Over-the-counter pain relievers, including acetaminophen and ibuprofen, ease the pain of cellulitis, explains WebMD. Elevating the area is helpful in reducing the swelling and easing discomfort.
Since cellulitis is a skin infection, doctors often prescribe antibiotics, according to WebMD. In most cases, these are oral antibiotics, but if the infection is too severe, intravenous antibiotics are necessary. With the used of antibiotics, the infection typically clears in a couple of days. Doctors may use intravenous antibiotics if the person with cellulitis is very young or old, the person has other medical problems, or the infection covers a large area of the body. In rare cases, surgery may be required to treat cellulitis.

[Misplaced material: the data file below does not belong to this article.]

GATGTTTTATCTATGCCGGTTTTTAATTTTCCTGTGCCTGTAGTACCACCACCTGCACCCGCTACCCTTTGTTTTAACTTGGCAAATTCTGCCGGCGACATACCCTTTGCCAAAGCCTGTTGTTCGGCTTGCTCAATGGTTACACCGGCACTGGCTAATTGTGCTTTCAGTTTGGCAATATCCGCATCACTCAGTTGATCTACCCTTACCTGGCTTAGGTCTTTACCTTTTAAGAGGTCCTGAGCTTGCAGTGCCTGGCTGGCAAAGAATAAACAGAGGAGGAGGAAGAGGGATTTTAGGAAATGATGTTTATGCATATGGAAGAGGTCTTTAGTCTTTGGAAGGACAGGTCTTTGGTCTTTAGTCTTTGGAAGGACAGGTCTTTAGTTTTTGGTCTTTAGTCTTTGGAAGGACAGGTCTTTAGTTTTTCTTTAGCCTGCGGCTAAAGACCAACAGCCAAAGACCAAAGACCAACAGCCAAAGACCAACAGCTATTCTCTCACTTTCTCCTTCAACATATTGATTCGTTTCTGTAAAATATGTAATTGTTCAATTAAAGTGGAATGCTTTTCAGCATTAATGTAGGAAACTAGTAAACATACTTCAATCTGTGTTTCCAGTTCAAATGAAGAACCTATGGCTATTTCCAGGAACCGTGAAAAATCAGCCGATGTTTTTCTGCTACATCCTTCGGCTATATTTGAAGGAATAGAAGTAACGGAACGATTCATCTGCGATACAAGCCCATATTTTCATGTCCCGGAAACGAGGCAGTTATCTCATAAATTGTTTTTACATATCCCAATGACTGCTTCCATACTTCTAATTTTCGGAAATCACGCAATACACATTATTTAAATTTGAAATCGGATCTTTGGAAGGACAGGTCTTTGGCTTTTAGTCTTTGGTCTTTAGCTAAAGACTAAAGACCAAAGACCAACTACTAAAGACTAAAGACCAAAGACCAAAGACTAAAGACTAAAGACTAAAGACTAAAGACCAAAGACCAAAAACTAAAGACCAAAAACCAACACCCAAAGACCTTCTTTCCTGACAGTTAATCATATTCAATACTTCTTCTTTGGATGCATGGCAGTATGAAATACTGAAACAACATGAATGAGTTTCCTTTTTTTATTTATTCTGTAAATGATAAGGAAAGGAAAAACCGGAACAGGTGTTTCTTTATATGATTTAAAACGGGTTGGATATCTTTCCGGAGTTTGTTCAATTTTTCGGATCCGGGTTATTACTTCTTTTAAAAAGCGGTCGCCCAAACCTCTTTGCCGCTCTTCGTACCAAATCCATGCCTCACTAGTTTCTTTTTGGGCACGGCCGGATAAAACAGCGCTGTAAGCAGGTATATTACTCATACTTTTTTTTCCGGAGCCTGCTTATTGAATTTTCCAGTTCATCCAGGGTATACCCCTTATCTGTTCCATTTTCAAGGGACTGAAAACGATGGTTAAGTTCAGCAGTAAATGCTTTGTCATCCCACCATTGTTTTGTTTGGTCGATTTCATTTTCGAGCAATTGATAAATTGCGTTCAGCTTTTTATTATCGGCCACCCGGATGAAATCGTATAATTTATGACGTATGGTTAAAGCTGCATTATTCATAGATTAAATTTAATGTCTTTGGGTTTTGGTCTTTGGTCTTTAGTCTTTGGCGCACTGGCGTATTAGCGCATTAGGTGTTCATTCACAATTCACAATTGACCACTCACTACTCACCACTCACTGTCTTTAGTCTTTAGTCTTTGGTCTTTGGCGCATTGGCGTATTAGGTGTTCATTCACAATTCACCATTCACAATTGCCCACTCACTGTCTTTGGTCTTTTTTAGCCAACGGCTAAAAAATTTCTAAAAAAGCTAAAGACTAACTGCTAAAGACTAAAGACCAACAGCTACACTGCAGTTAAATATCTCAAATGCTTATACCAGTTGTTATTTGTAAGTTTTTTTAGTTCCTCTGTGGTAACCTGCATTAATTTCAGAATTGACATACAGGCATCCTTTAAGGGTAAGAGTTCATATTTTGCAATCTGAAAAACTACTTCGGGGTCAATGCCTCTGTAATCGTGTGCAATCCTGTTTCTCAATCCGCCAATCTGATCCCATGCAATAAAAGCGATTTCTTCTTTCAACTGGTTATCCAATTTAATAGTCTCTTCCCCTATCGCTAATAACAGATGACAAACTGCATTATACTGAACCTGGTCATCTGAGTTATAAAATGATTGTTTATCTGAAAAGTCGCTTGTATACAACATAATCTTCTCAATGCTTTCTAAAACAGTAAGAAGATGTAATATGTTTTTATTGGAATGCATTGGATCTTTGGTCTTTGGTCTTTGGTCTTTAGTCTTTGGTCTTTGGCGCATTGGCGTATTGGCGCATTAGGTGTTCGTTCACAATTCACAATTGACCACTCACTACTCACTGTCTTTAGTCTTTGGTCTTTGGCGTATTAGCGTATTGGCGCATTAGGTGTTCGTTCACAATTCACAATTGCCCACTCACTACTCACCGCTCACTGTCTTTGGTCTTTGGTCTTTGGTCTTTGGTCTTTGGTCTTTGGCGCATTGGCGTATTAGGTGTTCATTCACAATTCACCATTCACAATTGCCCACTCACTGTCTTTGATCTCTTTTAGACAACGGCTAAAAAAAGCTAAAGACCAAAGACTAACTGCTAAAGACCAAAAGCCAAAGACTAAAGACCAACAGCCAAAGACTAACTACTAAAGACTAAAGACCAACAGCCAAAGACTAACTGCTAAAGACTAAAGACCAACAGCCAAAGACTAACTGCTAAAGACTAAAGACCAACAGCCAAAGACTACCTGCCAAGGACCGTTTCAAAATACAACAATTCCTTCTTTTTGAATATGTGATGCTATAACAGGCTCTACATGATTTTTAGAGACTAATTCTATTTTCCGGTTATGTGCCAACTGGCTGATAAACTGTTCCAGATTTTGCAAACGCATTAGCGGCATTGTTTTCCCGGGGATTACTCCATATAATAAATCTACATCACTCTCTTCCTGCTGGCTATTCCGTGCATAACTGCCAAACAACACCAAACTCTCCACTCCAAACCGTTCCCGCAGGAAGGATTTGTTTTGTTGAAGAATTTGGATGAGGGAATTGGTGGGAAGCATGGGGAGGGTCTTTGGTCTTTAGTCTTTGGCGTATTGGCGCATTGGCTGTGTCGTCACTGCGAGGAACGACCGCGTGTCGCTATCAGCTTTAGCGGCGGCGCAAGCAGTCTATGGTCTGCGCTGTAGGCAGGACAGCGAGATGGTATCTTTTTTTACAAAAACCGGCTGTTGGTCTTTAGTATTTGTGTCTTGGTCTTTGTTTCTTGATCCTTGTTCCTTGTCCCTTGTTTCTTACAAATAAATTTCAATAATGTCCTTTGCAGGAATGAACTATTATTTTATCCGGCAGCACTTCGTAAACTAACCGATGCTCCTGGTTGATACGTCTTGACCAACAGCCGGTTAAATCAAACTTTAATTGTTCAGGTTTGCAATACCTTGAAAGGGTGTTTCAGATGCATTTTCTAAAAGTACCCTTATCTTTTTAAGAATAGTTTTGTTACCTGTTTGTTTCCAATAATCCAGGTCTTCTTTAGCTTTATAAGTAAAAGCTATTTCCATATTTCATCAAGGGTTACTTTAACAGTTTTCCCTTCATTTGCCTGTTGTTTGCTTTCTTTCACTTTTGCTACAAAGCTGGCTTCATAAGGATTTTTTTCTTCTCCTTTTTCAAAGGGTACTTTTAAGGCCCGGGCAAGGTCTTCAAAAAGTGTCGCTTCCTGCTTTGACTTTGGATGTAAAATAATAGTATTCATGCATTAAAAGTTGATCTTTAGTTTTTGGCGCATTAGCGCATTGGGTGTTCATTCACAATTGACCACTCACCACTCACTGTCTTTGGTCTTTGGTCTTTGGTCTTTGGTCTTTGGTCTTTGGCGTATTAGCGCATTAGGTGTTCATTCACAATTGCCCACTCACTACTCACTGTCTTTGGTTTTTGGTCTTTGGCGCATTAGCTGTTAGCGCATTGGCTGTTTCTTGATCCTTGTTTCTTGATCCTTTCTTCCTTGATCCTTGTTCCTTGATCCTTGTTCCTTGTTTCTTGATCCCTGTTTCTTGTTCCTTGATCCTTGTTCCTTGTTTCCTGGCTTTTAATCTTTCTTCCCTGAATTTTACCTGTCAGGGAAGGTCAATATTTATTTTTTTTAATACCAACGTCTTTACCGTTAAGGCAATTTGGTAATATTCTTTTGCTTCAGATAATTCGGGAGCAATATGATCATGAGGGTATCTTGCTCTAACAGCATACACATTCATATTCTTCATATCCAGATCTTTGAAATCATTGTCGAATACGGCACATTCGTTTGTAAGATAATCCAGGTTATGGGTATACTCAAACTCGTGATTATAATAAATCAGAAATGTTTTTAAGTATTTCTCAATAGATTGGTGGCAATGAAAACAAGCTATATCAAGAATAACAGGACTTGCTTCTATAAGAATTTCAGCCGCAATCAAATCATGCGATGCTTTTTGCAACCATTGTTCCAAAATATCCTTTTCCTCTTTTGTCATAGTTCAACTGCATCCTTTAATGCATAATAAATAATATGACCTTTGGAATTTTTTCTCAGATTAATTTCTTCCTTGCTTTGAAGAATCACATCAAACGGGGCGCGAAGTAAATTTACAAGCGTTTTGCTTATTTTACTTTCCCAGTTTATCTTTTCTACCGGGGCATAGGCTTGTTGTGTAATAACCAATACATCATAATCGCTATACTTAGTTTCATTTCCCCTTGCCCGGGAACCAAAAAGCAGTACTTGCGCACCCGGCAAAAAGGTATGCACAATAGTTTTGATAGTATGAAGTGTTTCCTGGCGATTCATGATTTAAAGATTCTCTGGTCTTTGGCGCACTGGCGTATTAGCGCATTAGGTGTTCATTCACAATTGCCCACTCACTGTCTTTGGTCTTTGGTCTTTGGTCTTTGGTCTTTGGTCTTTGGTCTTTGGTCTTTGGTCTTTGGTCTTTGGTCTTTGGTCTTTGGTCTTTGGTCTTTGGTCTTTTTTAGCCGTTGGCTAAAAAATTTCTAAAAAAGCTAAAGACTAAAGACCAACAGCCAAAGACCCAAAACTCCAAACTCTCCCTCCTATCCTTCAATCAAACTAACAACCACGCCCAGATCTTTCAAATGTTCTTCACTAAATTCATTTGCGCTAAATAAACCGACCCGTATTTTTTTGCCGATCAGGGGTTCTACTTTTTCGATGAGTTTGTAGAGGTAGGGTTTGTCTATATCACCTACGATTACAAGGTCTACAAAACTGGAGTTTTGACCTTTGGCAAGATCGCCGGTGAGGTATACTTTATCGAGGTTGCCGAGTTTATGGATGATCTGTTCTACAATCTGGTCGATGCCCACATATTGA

Practicing good hygiene and keeping the skin clean prevents cellulitis, claims WebMD. Individuals should not walk outdoors without shoes and should wash any injured skin with soap and water. Some injuries put a person at greater risk for cellulitis, including animal bites, puncture wounds, frostbite and crush injuries. Other injuries that require special care to avoid cellulitis include injuries that come in contact with ocean water and deep injuries with dirt in them. People who are injured and have swelling that does not dissipate should also contact a doctor.